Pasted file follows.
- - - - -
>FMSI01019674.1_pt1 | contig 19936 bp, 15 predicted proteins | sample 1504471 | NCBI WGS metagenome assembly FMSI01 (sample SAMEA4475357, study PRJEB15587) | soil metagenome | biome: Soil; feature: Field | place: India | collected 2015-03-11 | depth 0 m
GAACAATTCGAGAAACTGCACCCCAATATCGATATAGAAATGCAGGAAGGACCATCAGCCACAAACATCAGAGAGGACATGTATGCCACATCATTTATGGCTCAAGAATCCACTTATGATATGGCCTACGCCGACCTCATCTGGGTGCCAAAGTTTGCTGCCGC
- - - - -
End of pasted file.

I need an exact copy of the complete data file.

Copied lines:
>FMSI01019674.1_pt1 | contig 19936 bp, 15 predicted proteins | sample 1504471 | NCBI WGS metagenome assembly FMSI01 (sample SAMEA4475357, study PRJEB15587) | soil metagenome | biome: Soil; feature: Field | place: India | collected 2015-03-11 | depth 0 m
GAACAATTCGAGAAACTGCACCCCAATATCGATATAGAAATGCAGGAAGGACCATCAGCCACAAACATCAGAGAGGACATGTATGCCACATCATTTATGGCTCAAGAATCCACTTATGATATGGCCTACGCCGACCTCATCTGGGTGCCAAAGTTTGCTGCCGC